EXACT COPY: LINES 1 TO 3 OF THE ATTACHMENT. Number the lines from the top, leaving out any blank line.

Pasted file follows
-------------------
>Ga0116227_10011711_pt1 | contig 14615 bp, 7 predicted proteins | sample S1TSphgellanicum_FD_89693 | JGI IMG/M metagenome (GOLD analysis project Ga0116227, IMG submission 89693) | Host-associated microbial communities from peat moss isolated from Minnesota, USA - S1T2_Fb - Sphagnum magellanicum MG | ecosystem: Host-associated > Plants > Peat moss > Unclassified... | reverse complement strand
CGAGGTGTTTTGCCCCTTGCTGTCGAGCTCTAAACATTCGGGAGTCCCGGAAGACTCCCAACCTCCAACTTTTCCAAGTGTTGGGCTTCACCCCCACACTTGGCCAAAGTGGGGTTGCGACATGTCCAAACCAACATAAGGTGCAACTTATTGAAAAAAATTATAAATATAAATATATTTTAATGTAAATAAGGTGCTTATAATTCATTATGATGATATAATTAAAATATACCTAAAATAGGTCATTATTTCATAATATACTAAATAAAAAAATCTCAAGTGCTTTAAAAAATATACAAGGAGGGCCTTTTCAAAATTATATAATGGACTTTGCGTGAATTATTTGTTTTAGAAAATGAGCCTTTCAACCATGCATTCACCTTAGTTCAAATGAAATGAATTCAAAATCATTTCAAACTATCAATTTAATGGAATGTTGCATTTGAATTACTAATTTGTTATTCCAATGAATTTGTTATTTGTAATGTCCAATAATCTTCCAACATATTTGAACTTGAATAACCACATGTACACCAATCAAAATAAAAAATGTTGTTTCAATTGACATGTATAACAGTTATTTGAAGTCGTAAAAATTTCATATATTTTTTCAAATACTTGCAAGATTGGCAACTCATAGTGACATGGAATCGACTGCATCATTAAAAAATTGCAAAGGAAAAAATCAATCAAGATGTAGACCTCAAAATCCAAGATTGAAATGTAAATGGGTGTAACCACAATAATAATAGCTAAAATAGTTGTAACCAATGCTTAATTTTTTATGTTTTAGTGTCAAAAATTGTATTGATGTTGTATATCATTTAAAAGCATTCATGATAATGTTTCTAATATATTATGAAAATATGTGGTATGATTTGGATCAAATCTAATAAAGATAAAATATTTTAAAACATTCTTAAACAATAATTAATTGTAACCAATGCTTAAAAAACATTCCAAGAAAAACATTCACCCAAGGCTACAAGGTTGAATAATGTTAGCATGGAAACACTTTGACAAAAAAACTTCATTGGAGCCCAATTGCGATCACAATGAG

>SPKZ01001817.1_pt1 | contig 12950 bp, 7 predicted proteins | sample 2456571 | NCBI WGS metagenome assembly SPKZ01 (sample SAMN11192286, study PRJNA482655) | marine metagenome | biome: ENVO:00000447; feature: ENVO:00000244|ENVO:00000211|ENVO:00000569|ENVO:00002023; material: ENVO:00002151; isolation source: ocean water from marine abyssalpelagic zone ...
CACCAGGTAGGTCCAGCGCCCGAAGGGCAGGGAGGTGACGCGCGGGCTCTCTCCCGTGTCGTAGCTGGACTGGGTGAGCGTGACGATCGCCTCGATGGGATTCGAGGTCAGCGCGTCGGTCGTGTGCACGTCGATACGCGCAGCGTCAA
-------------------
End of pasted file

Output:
>Ga0116227_10011711_pt1 | contig 14615 bp, 7 predicted proteins | sample S1TSphgellanicum_FD_89693 | JGI IMG/M metagenome (GOLD analysis project Ga0116227, IMG submission 89693) | Host-associated microbial communities from peat moss isolated from Minnesota, USA - S1T2_Fb - Sphagnum magellanicum MG | ecosystem: Host-associated > Plants > Peat moss > Unclassified... | reverse complement strand
CGAGGTGTTTTGCCCCTTGCTGTCGAGCTCTAAACATTCGGGAGTCCCGGAAGACTCCCAACCTCCAACTTTTCCAAGTGTTGGGCTTCACCCCCACACTTGGCCAAAGTGGGGTTGCGACATGTCCAAACCAACATAAGGTGCAACTTATTGAAAAAAATTATAAATATAAATATATTTTAATGTAAATAAGGTGCTTATAATTCATTATGATGATATAATTAAAATATACCTAAAATAGGTCATTATTTCATAATATACTAAATAAAAAAATCTCAAGTGCTTTAAAAAATATACAAGGAGGGCCTTTTCAAAATTATATAATGGACTTTGCGTGAATTATTTGTTTTAGAAAATGAGCCTTTCAACCATGCATTCACCTTAGTTCAAATGAAATGAATTCAAAATCATTTCAAACTATCAATTTAATGGAATGTTGCATTTGAATTACTAATTTGTTATTCCAATGAATTTGTTATTTGTAATGTCCAATAATCTTCCAACATATTTGAACTTGAATAACCACATGTACACCAATCAAAATAAAAAATGTTGTTTCAATTGACATGTATAACAGTTATTTGAAGTCGTAAAAATTTCATATATTTTTTCAAATACTTGCAAGATTGGCAACTCATAGTGACATGGAATCGACTGCATCATTAAAAAATTGCAAAGGAAAAAATCAATCAAGATGTAGACCTCAAAATCCAAGATTGAAATGTAAATGGGTGTAACCACAATAATAATAGCTAAAATAGTTGTAACCAATGCTTAATTTTTTATGTTTTAGTGTCAAAAATTGTATTGATGTTGTATATCATTTAAAAGCATTCATGATAATGTTTCTAATATATTATGAAAATATGTGGTATGATTTGGATCAAATCTAATAAAGATAAAATATTTTAAAACATTCTTAAACAATAATTAATTGTAACCAATGCTTAAAAAACATTCCAAGAAAAACATTCACCCAAGGCTACAAGGTTGAATAATGTTAGCATGGAAACACTTTGACAAAAAAACTTCATTGGAGCCCAATTGCGATCACAATGAG

>SPKZ01001817.1_pt1 | contig 12950 bp, 7 predicted proteins | sample 2456571 | NCBI WGS metagenome assembly SPKZ01 (sample SAMN11192286, study PRJNA482655) | marine metagenome | biome: ENVO:00000447; feature: ENVO:00000244|ENVO:00000211|ENVO:00000569|ENVO:00002023; material: ENVO:00002151; isolation source: ocean water from marine abyssalpelagic zone ...